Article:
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January 12, 2013 / conservadox

Dvar Torah- Bo

This week’s portion finishes up the ten plagues.  As in the last portion, the plagues are designed as an anti-pagan polemic, showing up the Egyptian gods.  For example, the Egyptians worshipped the sun- so (according to Sarna) the plague of darkness “would have had a devastating psychological impact.”  

Even the death of the first-born fits this pattern.  Why?  Sarna points out that cattle are also an Egyptian god, and thus that the death of the first-born cow is another way to show Egyptians that their gods are powerless.

But here I see a difficulty.  Sarna also points out that there is a natural explanation for the plague of darkness; strong winds blowing in from the desert do occasionally blacken the sky.  Similarly, the Egyptians have seen cattle die all the time, and no doubt killed cattle themselves for food etc.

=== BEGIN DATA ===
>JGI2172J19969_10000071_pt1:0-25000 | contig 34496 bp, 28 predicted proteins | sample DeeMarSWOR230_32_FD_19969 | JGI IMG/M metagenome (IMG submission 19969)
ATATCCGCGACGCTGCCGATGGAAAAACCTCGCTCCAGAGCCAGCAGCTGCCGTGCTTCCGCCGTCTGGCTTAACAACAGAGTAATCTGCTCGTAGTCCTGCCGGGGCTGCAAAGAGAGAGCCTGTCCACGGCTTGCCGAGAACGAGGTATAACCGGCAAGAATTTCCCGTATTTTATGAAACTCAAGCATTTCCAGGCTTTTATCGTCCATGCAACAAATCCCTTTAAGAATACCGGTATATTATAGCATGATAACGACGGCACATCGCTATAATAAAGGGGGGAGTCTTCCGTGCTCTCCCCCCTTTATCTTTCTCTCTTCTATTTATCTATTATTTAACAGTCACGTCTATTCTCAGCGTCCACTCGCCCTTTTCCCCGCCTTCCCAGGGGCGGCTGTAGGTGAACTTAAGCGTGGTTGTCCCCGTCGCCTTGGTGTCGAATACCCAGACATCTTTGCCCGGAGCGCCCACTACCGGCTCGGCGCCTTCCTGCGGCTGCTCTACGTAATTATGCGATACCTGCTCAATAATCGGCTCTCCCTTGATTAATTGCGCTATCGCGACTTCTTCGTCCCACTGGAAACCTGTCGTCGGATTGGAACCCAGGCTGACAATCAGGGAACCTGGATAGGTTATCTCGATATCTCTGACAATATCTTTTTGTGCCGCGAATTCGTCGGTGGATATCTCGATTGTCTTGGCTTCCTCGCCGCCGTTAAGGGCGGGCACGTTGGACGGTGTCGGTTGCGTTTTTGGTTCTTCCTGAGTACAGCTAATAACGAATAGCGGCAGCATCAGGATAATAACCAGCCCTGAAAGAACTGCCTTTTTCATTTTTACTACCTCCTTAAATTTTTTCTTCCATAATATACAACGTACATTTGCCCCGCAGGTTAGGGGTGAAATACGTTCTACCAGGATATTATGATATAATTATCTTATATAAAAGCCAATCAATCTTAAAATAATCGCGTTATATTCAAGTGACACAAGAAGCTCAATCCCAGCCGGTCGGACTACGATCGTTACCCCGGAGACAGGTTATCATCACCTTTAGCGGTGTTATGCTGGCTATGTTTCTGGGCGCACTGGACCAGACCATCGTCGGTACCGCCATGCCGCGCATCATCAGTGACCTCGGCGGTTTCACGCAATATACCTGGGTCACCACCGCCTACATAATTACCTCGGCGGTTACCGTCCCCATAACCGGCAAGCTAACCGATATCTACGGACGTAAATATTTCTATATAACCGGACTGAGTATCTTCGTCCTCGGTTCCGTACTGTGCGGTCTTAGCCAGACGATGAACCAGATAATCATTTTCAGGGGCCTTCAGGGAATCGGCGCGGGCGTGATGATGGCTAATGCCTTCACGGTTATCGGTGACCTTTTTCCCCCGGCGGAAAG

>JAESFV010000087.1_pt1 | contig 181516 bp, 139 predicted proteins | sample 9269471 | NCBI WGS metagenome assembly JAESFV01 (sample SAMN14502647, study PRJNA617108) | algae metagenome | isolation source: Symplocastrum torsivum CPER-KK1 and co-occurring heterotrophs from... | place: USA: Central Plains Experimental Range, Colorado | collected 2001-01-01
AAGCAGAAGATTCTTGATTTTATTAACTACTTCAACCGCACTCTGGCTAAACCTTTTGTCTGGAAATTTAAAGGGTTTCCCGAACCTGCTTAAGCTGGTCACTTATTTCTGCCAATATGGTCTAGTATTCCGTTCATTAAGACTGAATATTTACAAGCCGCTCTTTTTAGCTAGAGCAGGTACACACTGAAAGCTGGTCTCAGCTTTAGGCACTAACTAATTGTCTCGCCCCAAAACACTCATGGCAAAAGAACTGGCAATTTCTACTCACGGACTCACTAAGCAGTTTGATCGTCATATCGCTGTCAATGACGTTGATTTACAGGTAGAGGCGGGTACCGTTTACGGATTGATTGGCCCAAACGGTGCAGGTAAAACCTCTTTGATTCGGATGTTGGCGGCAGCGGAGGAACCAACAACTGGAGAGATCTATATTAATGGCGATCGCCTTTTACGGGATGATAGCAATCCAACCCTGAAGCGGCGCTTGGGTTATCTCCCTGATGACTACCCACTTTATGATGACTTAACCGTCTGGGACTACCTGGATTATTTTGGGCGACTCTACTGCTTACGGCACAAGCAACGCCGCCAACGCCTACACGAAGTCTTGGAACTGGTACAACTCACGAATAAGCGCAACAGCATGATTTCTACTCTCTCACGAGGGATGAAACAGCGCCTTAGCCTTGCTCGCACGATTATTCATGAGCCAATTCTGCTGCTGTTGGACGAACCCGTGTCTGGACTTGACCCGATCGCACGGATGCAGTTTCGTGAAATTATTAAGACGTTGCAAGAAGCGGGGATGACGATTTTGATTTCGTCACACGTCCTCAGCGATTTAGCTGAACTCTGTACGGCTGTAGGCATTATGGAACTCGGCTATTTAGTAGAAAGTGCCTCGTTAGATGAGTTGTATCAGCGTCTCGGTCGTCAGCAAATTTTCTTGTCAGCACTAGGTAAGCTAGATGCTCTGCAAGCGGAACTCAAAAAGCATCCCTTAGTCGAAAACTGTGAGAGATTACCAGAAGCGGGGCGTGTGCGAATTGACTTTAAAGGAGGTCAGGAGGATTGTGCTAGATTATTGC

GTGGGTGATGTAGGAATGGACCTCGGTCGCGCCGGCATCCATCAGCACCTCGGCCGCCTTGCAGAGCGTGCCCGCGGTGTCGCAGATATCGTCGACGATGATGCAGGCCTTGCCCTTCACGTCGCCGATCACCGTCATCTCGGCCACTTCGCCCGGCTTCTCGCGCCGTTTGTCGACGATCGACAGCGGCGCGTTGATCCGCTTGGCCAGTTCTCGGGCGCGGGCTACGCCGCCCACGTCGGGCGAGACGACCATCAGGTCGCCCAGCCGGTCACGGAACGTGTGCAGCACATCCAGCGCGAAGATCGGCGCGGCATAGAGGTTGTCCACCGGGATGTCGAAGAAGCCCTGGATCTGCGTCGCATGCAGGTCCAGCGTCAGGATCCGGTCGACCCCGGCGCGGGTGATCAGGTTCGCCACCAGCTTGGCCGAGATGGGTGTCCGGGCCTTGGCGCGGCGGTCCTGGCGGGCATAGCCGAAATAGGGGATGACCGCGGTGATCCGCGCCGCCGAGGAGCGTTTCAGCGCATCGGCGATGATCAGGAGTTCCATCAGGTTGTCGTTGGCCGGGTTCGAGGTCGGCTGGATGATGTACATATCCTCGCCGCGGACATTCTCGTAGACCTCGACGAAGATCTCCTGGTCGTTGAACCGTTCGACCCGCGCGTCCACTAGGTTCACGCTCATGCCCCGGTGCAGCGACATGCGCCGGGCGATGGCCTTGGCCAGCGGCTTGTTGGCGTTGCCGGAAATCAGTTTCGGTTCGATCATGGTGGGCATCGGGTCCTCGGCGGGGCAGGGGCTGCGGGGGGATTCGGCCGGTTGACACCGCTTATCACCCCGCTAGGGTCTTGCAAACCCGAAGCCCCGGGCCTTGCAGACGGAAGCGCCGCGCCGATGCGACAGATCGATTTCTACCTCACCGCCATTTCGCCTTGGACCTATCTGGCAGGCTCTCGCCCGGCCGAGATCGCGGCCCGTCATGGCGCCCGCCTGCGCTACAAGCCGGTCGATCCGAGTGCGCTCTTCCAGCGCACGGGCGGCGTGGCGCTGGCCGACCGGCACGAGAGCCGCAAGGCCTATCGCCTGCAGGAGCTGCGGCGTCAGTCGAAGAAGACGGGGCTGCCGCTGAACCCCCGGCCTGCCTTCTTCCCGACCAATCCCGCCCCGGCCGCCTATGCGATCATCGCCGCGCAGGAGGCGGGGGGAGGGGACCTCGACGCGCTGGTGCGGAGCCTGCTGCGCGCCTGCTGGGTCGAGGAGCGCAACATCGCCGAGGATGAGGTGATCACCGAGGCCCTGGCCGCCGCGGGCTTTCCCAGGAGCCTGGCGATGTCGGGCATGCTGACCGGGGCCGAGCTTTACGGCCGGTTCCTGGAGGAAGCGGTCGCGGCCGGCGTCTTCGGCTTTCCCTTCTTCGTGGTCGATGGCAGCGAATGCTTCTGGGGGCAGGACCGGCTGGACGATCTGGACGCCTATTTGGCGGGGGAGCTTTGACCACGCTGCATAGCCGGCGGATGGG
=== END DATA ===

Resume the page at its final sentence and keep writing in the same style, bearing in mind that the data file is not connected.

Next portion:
But if dead cattle and dark days had happened before, how do they debunk Egyptian mythology?

Perhaps one could argue that the cumulative impact of the plagues is what was designed to create the impression.  Every one of the plagues might have happened before- but what makes these plagues unique is the pattern, one plague after the other, and nearly all of them targeting one Egyptian deity or another.  But was this pattern too subtle for the Egyptians to detect?  

Maybe not.  Even before the last plague, Egyptian courtiers are urging the king to let the Jews go.  And even if the pattern is too subtle for the Egyptians, it is not too subtle for us Jews, reading the Torah thousands of years later, to get the point.

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